ROCK PAPER RADIO is a dispatch for misfits & unlikely optimists by your favorite hapa haole, beet-pickling, public radio nerd. It’s a weekly email newsletter that shares three curiosities every Thursday - something to hold on to, something to read, and something to listen to. Themes include but are not limited to: rebel violinists, immortal jellyfish, revolution. Thanks for subscribing and spreading the word.
This is Paula. She’s one of my favorite humans in general, and definitely my favorite Brazilian in our lesbian book club. She says that hate crimes against LGBTQ people in Brazil are a serious and familiar problem.* From Paula: “The current administrations both in Brazil and the US continue to instigate the same ideology of violence and hate. I’m committed to do what I can to fight for the rights of our community to exist and thrive without fear.” To see more pics of Paula and other cute queers who are fighting the good fight, find me on Instagram @leongstagram. Central District, Seattle, October 2020.
In honor of Supreme Court Justices Clarence Thomas and Samuel Alito kicking off LGBTQ History Month with a four-page statement** that vomits all over gay marriage, this week’s ROCK PAPER RADIO is like a little Pride parade for election season.
SOMETHING TO LISTEN TO
Nancy is an excellent WNYC podcast featuring LGBTQ stories which is hosted by two BFFs who are not named Nancy. In this 30-minute episode, Hello, Hello, we hear the coming out stories of hosts Kathy Tu and Tobin Low.
Coming out stories are a tried-and-true LGBTQ narrative guide, but this is different. We get to hear the hosts and their Asian parents grapple with what it means, as Tu says, to come out as a conversation instead of as an announcement.
At about 4.5 minutes in, Tu explains that she’s had to come out to her Chinese mom over and over again. On her third attempt, she brings her recorder and Google Translate with her.
The Chinglish mom-daughter conversation that follows is complicated and endearing and a little heartbreaking. There’s so much love. But there’s also so much heavy history between them. We hear them reaching out across what seems like an insurmountable divide. And then, right when it seems impossible, we hear them connect.
SOMETHING TO READ
This essay by Jeremy O. Harris, Decolonizing My Desire, was published in December of 2016. The Electoral College had just elected a president whose tough guy brand was centered around a wall that would never be built and grabbing women by the genitals.
Raw and unapologetic, Harris offers readers a glimpse into what it felt like to come of age as a Black young gay man in the same white prep school world that our current Tax Evader in Chief comes from.
Even as a youth, we see the writer in Harris—noticing, recording. He emulates his peers with precision. It’s easy to picture him on a well-groomed campus reading David Foster Wallace in an Abercrombie & Fitch v-neck.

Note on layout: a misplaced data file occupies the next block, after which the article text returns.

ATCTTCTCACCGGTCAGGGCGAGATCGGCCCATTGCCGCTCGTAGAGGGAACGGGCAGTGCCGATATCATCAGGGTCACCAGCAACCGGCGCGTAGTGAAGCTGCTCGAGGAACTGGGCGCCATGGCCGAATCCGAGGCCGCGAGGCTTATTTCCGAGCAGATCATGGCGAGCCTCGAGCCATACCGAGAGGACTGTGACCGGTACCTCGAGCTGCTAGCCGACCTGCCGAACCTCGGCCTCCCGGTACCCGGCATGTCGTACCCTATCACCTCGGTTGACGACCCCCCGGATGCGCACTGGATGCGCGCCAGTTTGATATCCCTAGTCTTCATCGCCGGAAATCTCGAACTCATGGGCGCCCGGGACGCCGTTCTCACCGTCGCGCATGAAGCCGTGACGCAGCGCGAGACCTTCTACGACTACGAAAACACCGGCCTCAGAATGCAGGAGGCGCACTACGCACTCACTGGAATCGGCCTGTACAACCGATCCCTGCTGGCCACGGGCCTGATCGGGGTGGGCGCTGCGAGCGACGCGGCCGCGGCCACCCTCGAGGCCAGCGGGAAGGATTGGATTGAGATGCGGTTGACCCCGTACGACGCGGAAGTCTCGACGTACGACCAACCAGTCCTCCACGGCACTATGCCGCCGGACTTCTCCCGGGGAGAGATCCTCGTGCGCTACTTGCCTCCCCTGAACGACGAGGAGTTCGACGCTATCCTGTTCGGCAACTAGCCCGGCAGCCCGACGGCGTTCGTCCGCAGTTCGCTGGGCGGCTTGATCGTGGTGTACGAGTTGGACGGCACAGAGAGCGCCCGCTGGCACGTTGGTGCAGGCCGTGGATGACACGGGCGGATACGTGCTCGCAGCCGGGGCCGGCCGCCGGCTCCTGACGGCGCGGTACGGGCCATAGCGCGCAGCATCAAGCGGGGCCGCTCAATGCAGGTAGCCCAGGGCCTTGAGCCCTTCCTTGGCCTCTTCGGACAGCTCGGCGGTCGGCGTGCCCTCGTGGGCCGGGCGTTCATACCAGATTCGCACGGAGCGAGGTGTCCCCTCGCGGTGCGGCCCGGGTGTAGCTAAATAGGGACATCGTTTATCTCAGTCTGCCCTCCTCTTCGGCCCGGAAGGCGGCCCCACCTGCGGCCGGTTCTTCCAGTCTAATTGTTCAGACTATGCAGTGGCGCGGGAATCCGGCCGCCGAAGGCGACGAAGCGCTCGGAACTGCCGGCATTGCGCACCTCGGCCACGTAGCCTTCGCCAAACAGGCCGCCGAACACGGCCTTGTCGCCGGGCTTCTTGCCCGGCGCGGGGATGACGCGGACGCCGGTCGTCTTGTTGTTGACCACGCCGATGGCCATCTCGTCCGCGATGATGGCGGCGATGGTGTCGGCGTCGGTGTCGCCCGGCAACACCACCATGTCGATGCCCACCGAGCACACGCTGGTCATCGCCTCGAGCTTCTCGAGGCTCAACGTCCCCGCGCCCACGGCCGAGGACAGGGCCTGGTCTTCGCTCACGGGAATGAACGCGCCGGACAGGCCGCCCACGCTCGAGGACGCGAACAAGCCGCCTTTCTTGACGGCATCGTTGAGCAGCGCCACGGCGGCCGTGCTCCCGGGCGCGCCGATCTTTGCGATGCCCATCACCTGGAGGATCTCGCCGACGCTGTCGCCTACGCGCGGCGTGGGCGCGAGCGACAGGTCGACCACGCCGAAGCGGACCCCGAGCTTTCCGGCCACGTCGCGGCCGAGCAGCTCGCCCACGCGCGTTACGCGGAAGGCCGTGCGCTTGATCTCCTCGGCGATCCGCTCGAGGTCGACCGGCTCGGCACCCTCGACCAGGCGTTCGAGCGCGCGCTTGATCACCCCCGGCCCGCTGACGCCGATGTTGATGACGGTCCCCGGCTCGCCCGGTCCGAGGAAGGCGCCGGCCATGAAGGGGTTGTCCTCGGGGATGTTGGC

But it doesn’t work. Because it never works.
By the end of the essay, we see Harris now as a man and artist who has reclaimed himself and what he wants:
So I began to decolonize my desires the only way I knew how—through writing. That obsession, like an itch, spread through me in the way that had moved my forefathers; I began to slowly process what it meant to be a black, male body in a white gay's world. I wrote a play that explored a relationship between a 25 year old black artist and a 65 year old white art collector, to parse the ways I was cradled, coddled and collected by white institutions and how I've collected and used them in turn.
Two years after this essay was shared by Vice, Harris debuted his critically acclaimed Slave Play in New York City. According to his website, he is now working on a pilot for HBO.
SOMETHING TO HOLD ON TO
Bless the New York Times for asking hard questions. Like this: Can Animals Be Gay? Of course, the answer is yasss. And what’s the gayest animal of all? Apparently that would be the Laysan albatross, an Oahu-based bird boldly unafraid of commitment or PDA which you can see here.
The biologist quoted in this piece is not on board with calling these female-female albatross couples “lesbians” even though they raise eggs together, do annoying couple things like make a literal heart shape with their bird bodies, and have been documented to stay together in monogamous pairings for up to 19 years.
However, the rest of us can clearly see what this scientist won’t acknowledge: these birds would definitely bring a U-Haul on a second date, and they definitely should be studying up on this list of Six Tips for Responding to Supreme Court Decisions in case Justices Thomas and Alito are giving us a preview of what’s to come.
THAT’S A WRAP
Alright queers, allies, and curious birds, that’s a wrap for issue 11. Thanks for listening, reading, holding on.
It’s National Coming Out Day this Sunday, Oct 11. That might be a great day to send your queer friend this issue of ROCK PAPER RADIO and encourage them to join our misfit crew by subscribing.
Or maybe this weekend would be the perfect time for you to Zoom a good listener and tell them something about yourself that they don’t know yet. Who knows. They might tell you something in return. And then it’ll be like you’re in a little club, kind of like this newsletter.
See you next Thursday.
*According to The Advocate, over 330 trans and nonbinary people were killed across the globe in 2019, with the majority of those hate crimes happening in Brazil. In 2019 Brazil reported 130 murders of transgender people, and the United States reported 30.
**From Jay Michaelson for The Daily Beast: “Thomas’s screed is a terrifying warning for the millions of LGBTQ Americans who have built families together in the wake of Obergefell, and a reminder that we are not nearly as secure in our rights as many of us thought.”